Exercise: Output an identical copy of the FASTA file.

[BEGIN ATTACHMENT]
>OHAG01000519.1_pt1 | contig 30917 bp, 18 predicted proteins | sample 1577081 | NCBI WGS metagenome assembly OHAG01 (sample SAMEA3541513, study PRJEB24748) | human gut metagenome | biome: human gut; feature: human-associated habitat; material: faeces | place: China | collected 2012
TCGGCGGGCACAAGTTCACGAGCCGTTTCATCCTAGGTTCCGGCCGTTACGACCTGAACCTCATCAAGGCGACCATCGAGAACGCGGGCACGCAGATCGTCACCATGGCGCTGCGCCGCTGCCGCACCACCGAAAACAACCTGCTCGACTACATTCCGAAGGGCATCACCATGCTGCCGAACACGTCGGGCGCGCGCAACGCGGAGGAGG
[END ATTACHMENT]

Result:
>OHAG01000519.1_pt1 | contig 30917 bp, 18 predicted proteins | sample 1577081 | NCBI WGS metagenome assembly OHAG01 (sample SAMEA3541513, study PRJEB24748) | human gut metagenome | biome: human gut; feature: human-associated habitat; material: faeces | place: China | collected 2012
TCGGCGGGCACAAGTTCACGAGCCGTTTCATCCTAGGTTCCGGCCGTTACGACCTGAACCTCATCAAGGCGACCATCGAGAACGCGGGCACGCAGATCGTCACCATGGCGCTGCGCCGCTGCCGCACCACCGAAAACAACCTGCTCGACTACATTCCGAAGGGCATCACCATGCTGCCGAACACGTCGGGCGCGCGCAACGCGGAGGAGG